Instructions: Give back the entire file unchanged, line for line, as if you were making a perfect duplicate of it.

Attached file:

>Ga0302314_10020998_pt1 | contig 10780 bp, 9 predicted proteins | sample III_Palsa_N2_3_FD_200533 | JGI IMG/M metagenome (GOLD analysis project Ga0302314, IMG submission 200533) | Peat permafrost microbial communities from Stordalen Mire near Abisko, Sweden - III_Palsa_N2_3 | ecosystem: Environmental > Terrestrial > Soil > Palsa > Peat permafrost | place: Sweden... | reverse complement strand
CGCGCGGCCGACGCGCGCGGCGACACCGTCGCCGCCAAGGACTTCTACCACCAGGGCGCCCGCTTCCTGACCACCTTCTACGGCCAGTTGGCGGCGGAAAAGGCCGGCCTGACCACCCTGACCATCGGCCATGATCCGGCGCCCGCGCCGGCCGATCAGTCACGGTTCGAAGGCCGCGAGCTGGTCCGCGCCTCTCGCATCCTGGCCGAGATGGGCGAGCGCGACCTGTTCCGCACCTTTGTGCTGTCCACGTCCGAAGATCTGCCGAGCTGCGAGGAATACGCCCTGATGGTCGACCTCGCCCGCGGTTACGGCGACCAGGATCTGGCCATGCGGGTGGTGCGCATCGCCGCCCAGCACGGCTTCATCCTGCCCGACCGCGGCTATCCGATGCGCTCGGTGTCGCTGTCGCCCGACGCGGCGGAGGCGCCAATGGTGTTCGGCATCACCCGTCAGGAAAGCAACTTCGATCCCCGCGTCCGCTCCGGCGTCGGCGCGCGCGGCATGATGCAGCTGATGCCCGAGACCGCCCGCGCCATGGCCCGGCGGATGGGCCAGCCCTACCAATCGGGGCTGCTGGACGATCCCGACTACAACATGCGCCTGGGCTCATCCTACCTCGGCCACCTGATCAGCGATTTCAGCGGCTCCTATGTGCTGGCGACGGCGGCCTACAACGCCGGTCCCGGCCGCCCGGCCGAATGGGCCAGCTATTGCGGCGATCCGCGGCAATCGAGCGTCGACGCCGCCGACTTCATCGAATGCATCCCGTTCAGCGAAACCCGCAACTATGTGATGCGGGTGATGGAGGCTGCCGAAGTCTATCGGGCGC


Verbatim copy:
>Ga0302314_10020998_pt1 | contig 10780 bp, 9 predicted proteins | sample III_Palsa_N2_3_FD_200533 | JGI IMG/M metagenome (GOLD analysis project Ga0302314, IMG submission 200533) | Peat permafrost microbial communities from Stordalen Mire near Abisko, Sweden - III_Palsa_N2_3 | ecosystem: Environmental > Terrestrial > Soil > Palsa > Peat permafrost | place: Sweden... | reverse complement strand
CGCGCGGCCGACGCGCGCGGCGACACCGTCGCCGCCAAGGACTTCTACCACCAGGGCGCCCGCTTCCTGACCACCTTCTACGGCCAGTTGGCGGCGGAAAAGGCCGGCCTGACCACCCTGACCATCGGCCATGATCCGGCGCCCGCGCCGGCCGATCAGTCACGGTTCGAAGGCCGCGAGCTGGTCCGCGCCTCTCGCATCCTGGCCGAGATGGGCGAGCGCGACCTGTTCCGCACCTTTGTGCTGTCCACGTCCGAAGATCTGCCGAGCTGCGAGGAATACGCCCTGATGGTCGACCTCGCCCGCGGTTACGGCGACCAGGATCTGGCCATGCGGGTGGTGCGCATCGCCGCCCAGCACGGCTTCATCCTGCCCGACCGCGGCTATCCGATGCGCTCGGTGTCGCTGTCGCCCGACGCGGCGGAGGCGCCAATGGTGTTCGGCATCACCCGTCAGGAAAGCAACTTCGATCCCCGCGTCCGCTCCGGCGTCGGCGCGCGCGGCATGATGCAGCTGATGCCCGAGACCGCCCGCGCCATGGCCCGGCGGATGGGCCAGCCCTACCAATCGGGGCTGCTGGACGATCCCGACTACAACATGCGCCTGGGCTCATCCTACCTCGGCCACCTGATCAGCGATTTCAGCGGCTCCTATGTGCTGGCGACGGCGGCCTACAACGCCGGTCCCGGCCGCCCGGCCGAATGGGCCAGCTATTGCGGCGATCCGCGGCAATCGAGCGTCGACGCCGCCGACTTCATCGAATGCATCCCGTTCAGCGAAACCCGCAACTATGTGATGCGGGTGATGGAGGCTGCCGAAGTCTATCGGGCGC